What to do if your dog collapses

Posted on 17 February, 2016

Non Caucasian sitter with panting dog

Most of our Homesitters are home sitters and dog sitters and cat sitters – but mostly dog sitters … so no apology for sharing yet another excellent article by veterinary surgeon Rebecca Bailey [at the Larkmead Veterinary Group based in Oxfordshire] in the November/December edition of the BASC magazine.

Rebecca writes about the causes of sudden collapse and advises what to do if it happens to your dog: “There is rarely anything more frightening than when a dog suddenly collapses or goes weak and wobbly. If it should happen to your dog it is important to know what to do. This article will help you to understand some of the possible causes for collapse or weakness and what may be done to help prevent or deal with the problem.

Exercise induced weakness or collapse

Collapse can sometimes follow periods of intense exercise, either short sharp bursts of physical activity or prolonged work in tough conditions. In these situations it is uncommon for the dog to lose consciousness, however disorientation, in-coordination and general weakness may occur. The gums often remain quite pink and after a short rest the dog may be able to move around almost normally again. Dogs that are brought to the surgery shortly after such a collapse sometimes have low blood sugar which, when corrected, results in a marked recovery and return of strength and general awareness. Veterinary scientists are still investigating why some dogs seem to be more prone to this type of collapse than others.

Cardiovascular problems

A dog may collapse due to failure of the circulatory system. Complex mechanisms exist to ensure that oxygenated blood is pumped around the body as required by different organs during exercise. Sometimes underlying heart problems can prevent this happening. Occasionally there can be physical damage to the heart such as a leaking valve or disease; in other cases there may be a problem with the electrical activity controlling the way the heart beats. These problems may not be discernible during normal low-level activity and it is not until additional strain occurs that signs appear. Dogs do not suffer from heart attacks the same way as humans; however, they can collapse if there is a lack of output from the heart for any period. If you are able to check the colour of the dog’s gums at the time this happens you may find them to be pale or even slightly blue in colour. Again, after a period of time the dog is usually able to get up and move around normally. Regular veterinary health checks are a crucial way of identifying some of these cases before they cause problems.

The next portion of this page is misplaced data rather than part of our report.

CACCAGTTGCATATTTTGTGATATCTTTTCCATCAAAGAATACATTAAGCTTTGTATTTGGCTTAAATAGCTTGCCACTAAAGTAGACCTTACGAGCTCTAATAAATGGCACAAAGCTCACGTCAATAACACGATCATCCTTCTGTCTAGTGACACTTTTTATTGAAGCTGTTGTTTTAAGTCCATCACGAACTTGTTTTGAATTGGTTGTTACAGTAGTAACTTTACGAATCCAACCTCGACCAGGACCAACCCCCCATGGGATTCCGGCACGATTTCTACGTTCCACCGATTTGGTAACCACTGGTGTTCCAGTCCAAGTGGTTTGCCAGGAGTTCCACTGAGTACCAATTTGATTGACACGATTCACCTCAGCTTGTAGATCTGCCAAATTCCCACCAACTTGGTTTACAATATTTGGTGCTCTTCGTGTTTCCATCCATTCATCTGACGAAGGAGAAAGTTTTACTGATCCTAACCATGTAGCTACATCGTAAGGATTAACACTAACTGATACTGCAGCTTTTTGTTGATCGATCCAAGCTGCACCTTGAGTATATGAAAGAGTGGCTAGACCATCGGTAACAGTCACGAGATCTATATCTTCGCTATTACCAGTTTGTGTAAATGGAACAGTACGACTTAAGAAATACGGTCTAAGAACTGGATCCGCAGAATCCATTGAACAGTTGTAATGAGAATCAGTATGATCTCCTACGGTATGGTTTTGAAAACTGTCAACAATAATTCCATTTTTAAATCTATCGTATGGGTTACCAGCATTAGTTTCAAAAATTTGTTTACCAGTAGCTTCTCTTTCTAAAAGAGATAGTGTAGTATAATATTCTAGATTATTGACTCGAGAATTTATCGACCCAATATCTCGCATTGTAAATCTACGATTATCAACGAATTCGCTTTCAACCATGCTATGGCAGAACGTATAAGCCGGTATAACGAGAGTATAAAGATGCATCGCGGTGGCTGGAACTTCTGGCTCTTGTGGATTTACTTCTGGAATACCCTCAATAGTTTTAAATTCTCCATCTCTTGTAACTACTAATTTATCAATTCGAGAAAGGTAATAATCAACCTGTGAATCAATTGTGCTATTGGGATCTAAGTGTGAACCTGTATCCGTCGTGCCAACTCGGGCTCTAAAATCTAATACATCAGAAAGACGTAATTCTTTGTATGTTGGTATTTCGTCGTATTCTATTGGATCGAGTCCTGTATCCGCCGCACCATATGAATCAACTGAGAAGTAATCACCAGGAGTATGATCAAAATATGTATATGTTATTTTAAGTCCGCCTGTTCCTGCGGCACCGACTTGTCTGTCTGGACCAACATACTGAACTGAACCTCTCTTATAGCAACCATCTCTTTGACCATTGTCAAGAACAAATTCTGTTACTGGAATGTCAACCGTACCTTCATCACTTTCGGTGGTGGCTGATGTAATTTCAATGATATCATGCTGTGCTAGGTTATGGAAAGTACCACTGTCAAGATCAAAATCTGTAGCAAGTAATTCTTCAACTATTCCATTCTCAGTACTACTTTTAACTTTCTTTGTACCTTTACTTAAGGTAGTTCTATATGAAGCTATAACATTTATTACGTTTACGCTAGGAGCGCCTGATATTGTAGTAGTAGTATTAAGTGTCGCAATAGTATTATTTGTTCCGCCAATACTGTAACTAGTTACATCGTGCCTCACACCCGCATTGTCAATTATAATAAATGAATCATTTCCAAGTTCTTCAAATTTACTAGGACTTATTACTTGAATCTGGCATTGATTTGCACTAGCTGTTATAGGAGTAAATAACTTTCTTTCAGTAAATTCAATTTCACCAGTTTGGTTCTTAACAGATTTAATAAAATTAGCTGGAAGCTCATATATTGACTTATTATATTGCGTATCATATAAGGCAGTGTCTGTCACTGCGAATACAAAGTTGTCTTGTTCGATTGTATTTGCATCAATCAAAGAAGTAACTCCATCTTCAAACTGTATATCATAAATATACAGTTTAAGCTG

Neurological problems and seizures

Some seizures or fits occur as a result of low blood sugar levels following excessive exercise. Another cause could be sudden over-stimulation of the brain such as during a period of intense excitement. When a dog is having one of these episodes it may either convulse or show unusual muscle rigidity. It is not always possible to determine an underlying cause and in these cases the condition may be given the name of “idiopathic epilepsy”. Sometimes the dog may behave abnormally immediately after the fit; this can include being confused or unusually hungry and in some cases the dog may be aggressive. For many dogs it is possible to control the seizures using medication so they are able to have a normal life.

What to do if your dog collapses

~ make sure that it is safe to approach. If the dog is fitting do not put your hands near the mouth as reflex movement may cause you to get bitten.

~ remain as calm as possible and reassure the dog.

~ if it is safe to do so, lift the dog’s lip and check the colour of the gums; this may help you to understand what has caused the collapse.

~ a small amount of food may help some dogs recover; avoid chocolate as this is toxic to them.

~ rest any dog that has had a collapse and if signs are apparent for more than ten minutes then seek further help.

How to minimise the risk of collapse

Sometimes collapses can be impossible to prevent, however a few basic precautions can be helpful.

Make sure your dog attends the vet on a regular basis. Annual checks can often reveal heart conditions in the early stages before any outward signs are apparent.”

And for working dogs, Rebecca writes:

“During the day, rest your dog when possible. If it has been working hard during the morning, put it somewhere quiet to rest over lunchtime; a small snack can help boost energy levels in the afternoon.

If you dog gets very wet during the first half of the day, dry it as much as possible before resting it and use a dog coat to keep it warm until it goes out again. By doing this the dog is less likely to shiver to keep warm and will use up less energy.”

* * * * *

As usual, sensible advice from Rebecca Bailey. Our Homesitters are always directed to follow carefully the dog owner’s instructions, and be very wary of letting the dog become over-excited or over-tired. If in doubt the dog sitter uses common sense, and if they ever have a problem, Homesitters staff are always available, day and night.

To book a Homesitter to look after your dog while you're away, please call our Head Office on 01296 630 730 or click here


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